Registration Not Required
The IDPPPA specifically excludes fashion design from §1301's registration requirement. Therefore, there is no initial determination by the U.S. Copyright Office as to whether a design should actually be afforded protection under the required criteria. Unlike boat hull vessel designs which are required to register, a fashion designer would make the initial determination as to whether their designs are "a unique, distinguishable, non-trivial and non-utilitarian variation over prior designs."
A designer would indicate protection by marking designs as set forth under §1306; using the words "Protected Design," the abbreviation "Prot'd Des.," or the letter "D" with a circle, or the symbol *D*. Failure to mark a protected design will preclude an action for infringement before providing written notice of design protection.
Unlike boat hull designs, there is no rejection of registration to initially determine whether marking a particular design is inappropriate. While there is a penalty for false marking, a designer could under a good-faith belief continue to mark its designs as protected for the entire duration of the three-year protection period or until the design is successfully challenged in an infringement lawsuit. Where the design notice itself is sufficient deterrent for potential copyists who are unwilling to challenge such designation, there may be an over-inclusion of designs protected by the IDPPPA.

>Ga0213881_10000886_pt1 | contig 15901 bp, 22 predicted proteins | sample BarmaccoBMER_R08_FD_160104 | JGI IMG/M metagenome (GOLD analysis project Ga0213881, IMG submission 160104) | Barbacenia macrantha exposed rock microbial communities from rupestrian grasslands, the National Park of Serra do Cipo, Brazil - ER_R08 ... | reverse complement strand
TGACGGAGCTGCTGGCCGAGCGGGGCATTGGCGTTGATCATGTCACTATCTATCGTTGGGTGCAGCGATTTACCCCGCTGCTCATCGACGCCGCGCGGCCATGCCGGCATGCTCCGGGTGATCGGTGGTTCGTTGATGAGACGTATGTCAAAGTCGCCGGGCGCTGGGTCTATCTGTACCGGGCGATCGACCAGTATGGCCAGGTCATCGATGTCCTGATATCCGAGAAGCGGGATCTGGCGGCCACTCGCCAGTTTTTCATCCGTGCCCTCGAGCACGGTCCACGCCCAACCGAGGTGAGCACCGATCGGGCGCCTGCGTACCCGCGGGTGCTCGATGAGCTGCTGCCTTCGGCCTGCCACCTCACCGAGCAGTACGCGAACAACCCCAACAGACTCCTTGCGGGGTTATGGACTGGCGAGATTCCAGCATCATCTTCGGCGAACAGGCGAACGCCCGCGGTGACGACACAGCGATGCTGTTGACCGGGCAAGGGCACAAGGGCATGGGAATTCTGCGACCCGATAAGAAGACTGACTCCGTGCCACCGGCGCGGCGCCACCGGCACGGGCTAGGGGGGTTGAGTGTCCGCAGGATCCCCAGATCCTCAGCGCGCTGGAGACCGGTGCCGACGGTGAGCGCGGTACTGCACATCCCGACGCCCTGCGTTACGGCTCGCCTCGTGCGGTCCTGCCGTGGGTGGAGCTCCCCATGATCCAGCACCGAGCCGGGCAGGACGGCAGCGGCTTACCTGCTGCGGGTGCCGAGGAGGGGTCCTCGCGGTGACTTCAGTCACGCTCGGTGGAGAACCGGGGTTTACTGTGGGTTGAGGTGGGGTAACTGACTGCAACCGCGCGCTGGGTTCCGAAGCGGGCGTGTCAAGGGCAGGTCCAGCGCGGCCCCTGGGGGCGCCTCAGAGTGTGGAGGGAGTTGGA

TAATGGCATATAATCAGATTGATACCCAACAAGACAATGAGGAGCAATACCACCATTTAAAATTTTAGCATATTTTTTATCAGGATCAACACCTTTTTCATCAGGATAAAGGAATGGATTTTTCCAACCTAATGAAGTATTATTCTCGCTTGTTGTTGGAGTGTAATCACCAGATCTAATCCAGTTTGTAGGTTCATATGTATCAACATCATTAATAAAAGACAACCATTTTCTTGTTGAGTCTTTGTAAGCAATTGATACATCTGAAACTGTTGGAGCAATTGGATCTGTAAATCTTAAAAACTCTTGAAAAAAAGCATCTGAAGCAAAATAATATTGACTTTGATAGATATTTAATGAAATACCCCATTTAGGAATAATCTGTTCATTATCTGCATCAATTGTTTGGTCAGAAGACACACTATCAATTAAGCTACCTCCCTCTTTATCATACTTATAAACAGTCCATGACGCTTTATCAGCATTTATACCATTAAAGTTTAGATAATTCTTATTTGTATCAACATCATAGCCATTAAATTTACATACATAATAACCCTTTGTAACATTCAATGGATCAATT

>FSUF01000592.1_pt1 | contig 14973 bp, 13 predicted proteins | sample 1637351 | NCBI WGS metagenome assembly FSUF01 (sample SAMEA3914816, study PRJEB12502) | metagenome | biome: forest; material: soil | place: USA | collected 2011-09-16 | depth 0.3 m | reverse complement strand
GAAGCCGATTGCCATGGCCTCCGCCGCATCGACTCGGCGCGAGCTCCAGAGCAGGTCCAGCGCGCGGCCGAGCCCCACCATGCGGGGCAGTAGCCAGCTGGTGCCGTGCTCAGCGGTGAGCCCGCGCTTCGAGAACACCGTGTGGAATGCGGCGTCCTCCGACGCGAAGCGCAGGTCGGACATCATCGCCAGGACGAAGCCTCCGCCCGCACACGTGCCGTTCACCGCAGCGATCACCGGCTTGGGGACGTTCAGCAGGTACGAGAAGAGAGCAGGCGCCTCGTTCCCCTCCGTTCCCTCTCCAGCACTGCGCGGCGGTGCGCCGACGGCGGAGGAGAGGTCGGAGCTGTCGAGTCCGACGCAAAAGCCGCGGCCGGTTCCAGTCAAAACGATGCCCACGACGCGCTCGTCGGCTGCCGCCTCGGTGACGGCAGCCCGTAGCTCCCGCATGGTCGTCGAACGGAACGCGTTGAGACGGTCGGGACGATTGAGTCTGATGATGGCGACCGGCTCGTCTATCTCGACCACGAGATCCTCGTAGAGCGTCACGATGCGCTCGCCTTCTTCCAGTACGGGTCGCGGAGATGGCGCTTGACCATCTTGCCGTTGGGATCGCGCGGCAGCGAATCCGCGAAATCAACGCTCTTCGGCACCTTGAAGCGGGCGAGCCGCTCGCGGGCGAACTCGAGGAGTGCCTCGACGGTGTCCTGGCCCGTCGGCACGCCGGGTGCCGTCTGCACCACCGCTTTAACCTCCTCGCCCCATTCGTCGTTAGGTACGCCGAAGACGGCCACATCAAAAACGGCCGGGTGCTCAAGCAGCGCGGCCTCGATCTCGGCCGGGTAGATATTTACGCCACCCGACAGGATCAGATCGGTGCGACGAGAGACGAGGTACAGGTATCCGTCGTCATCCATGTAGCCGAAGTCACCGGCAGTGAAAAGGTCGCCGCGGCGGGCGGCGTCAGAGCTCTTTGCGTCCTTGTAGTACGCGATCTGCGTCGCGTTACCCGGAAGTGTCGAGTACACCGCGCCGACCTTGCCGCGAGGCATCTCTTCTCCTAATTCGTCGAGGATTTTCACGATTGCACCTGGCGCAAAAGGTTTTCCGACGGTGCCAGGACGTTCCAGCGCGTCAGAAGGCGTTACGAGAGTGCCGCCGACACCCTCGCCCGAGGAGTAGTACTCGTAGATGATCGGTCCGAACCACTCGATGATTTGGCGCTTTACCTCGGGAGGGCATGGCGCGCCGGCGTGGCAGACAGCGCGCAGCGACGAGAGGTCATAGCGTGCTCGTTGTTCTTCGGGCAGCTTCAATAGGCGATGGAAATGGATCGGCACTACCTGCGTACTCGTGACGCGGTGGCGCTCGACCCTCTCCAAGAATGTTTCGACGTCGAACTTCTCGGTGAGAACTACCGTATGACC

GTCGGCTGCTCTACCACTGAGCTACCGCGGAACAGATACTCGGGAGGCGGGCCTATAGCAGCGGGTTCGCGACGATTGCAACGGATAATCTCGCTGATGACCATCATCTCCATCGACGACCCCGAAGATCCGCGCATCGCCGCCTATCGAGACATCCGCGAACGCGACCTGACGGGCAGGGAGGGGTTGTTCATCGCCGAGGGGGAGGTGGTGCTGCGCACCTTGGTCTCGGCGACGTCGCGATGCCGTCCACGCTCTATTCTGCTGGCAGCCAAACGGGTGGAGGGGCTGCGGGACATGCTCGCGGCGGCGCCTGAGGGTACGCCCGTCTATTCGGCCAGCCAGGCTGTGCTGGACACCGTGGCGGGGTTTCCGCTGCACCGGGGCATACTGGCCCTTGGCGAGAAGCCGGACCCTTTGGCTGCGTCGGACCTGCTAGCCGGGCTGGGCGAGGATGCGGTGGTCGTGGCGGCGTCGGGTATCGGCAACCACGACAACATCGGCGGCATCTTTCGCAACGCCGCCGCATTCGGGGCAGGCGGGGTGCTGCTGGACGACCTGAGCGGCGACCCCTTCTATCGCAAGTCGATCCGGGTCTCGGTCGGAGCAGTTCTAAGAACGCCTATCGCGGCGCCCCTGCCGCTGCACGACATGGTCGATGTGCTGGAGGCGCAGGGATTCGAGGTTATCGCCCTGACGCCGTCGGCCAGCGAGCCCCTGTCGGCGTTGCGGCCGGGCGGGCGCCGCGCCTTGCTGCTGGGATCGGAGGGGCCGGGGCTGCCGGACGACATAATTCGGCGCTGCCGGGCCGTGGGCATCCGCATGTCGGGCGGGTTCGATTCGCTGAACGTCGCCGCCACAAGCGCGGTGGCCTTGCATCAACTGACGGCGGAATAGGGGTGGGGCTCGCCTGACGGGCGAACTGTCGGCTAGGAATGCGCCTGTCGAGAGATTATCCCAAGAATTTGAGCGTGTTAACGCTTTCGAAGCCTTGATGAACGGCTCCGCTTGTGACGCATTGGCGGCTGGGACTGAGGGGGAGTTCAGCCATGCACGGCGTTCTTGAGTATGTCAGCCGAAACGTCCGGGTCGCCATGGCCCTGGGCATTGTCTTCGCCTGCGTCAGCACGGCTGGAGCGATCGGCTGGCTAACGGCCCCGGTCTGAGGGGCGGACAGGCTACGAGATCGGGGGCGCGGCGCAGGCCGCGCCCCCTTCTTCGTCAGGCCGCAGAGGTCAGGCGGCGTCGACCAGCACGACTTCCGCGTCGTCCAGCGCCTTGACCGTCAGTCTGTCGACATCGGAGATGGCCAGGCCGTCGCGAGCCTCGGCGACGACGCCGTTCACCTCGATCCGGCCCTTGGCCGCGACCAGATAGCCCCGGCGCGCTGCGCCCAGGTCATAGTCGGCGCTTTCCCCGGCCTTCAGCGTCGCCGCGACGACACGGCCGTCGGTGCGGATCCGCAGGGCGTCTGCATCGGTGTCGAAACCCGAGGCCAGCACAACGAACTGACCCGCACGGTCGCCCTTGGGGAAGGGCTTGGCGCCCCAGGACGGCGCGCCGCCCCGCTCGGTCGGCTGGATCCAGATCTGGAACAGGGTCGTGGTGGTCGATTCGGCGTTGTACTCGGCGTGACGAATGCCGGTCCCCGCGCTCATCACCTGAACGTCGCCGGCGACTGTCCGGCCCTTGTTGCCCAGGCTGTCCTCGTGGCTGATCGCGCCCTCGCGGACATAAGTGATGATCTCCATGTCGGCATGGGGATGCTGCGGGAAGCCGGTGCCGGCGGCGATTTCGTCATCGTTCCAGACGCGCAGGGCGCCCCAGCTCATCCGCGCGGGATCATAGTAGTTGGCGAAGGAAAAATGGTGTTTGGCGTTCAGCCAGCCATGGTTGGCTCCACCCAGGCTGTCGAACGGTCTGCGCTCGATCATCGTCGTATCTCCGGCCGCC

"Plead With Particularity"
Although fashion designs do not need to be registered under the proposed IDPPPA, the designer bears a greater burden at the time of enforcement. The IDPPPA calls for specific pleading requirements for cases of fashion design infringement; requiring specific facts establishing that:
the design of the claimant is protected;
the design of the defendant infringes upon the protected design; and
the protected design or an image thereof was available in such location or locations, in such a manner, and for such duration that it can be reasonably inferred from the totality of the surrounding facts and circumstances that the defendant saw or otherwise had knowledge of the protected design.
There are only a few types of actions that call for a "plead with particularity" standard, common-law fraud being the most notable. Hence, while designers may make the initial determination of protectability, they will bear a heightened standard of pleading when enforcing rights in their designs.
The IDPPPA proposes some significant changes from previous versions. Currently, two major industry groups support the bill, Council for Fashion Designers of America and most recently, the American Apparel and Footwear Association. If the IDPPPA comes into effect, designers, manufacturers, retailers, and courts will have a new set of rules to consider.